With the fastest man on Earth set to soon retire, attention will be fixed on Usain Bolt as he competes in his final summer Olympics.
Bolt won three gold medals in 2008's Beijing Olympics and matched the feat four years later in London. In doing so he became the first Olympian to net consecutive Olympic gold medals in the 100- and 200-meter races.
Full of his signature bravado, Bolt declared, "the sport needs me to win and come out on top."
"I'm not going to lose one of the golds, for sure," he said.
Whether or not the Jamaican runner matches his performance again this year in Rio, Bolt will still claim the mantle of the most decorated sprinter in Olympic history.
And as he prepares to retire after the 2017 world championships, there is a host of young talent waiting in the wings for their chance to eclipse his records.
Among them is Trayvon Bromell. The 21- year old American came in second at trials with 9.84 seconds - only just behind established star Justin Gatlin's best 9.80 seconds.
Gatlin and Bolt, who are strong contenders in the 100, 200 and 4x100 meter relays have recently engaged in a war of words ahead of the games, with Gatlin deriding Bolt for receiving a medical exemption for trials.
"At the end of the day when you command a certain power in track and field sometimes you can exercise it," Gatlin, who has been one of Bolt's most frequent competitors, said, according to Agence France Presse.
Middle-distance runner David Rudisha will also be hoping to take gold back to his native Kenya after barely qualifying for the games. Rudisha set a world record in London, securing a gold in the 800-meter race, but finished second in trials this year behind Alfred Kipketer and Ferguson Rotich.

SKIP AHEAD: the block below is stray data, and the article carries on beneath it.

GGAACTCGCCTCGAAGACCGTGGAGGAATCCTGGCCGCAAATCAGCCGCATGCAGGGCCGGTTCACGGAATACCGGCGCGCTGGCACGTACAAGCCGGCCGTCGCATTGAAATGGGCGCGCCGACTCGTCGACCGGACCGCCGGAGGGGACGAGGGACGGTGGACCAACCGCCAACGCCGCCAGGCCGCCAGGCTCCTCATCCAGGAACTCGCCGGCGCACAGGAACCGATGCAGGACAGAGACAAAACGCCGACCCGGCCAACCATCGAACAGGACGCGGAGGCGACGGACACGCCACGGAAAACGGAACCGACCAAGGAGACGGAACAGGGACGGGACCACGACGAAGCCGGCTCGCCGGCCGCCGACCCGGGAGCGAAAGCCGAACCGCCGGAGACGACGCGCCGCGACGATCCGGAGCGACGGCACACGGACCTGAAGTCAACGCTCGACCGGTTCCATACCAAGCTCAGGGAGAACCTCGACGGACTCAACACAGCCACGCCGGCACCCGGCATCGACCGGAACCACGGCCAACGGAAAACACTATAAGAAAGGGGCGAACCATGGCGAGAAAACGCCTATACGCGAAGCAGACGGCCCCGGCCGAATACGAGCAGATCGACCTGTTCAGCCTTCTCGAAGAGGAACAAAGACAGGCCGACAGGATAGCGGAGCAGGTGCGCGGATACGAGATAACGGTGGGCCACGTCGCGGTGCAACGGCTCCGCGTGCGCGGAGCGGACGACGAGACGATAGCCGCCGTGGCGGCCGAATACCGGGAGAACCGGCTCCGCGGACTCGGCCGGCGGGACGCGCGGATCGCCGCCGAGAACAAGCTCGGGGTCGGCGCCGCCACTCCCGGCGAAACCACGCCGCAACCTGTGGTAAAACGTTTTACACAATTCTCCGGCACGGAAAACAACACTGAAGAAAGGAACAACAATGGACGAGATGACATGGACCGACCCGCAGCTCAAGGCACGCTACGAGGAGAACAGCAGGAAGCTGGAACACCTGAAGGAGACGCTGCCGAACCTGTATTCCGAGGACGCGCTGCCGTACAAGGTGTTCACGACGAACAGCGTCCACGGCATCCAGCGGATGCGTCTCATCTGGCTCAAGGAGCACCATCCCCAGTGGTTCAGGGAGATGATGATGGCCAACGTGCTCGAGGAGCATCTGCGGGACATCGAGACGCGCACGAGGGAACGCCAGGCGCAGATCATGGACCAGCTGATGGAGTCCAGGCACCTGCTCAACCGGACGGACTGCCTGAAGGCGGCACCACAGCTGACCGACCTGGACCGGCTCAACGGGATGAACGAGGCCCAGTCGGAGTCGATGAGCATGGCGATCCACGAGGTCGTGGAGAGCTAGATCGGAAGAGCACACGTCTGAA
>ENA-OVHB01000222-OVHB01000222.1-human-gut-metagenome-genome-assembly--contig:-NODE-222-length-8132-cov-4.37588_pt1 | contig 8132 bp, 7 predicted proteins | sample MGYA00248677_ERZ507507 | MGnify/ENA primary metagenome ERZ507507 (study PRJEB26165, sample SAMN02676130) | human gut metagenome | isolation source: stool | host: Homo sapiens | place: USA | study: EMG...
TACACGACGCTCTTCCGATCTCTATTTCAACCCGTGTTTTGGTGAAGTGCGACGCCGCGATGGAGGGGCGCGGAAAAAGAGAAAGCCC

Double Olympic champion Mo Farah is returning to the 5,000- and 10,000-meter races, which he dominated in London for Great Britain.
For women sprinters, American English Gardner will be hoping to make her mark in the 100 and 4x100 meters.
And Bolt's countrywoman, Shelly-Ann Fraser-Pryce will be seeking to earn her third gold medal in Rio in the 100 meters.
Ethiopia's Genzebe Dibaba, who is the cousin of Olympic champion Derartu Tulu, is going to Rio in the hope of attaining her first Olympic medal after securing a gold and bronze at the Beijing world championships last year.
And coming off a torn hamstring in 2013, American Allyson Felix is hoping to maintain her dominance in the 200 meters.
Of note, regular Olympic contender Russia will be absent from competition after its team was banned following a damning report by the World Anti-Doping Agency that alleged widespread state-sponsored doping.
Track and field is the only event for which Russia received a full ban but the team has received a partial ban in five sports and is awaiting a decision in 10 others, including gymnastics, boxing, wrestling and weightlifting.Women's track and field competitions will begin Aug. 12 while men will start one day later.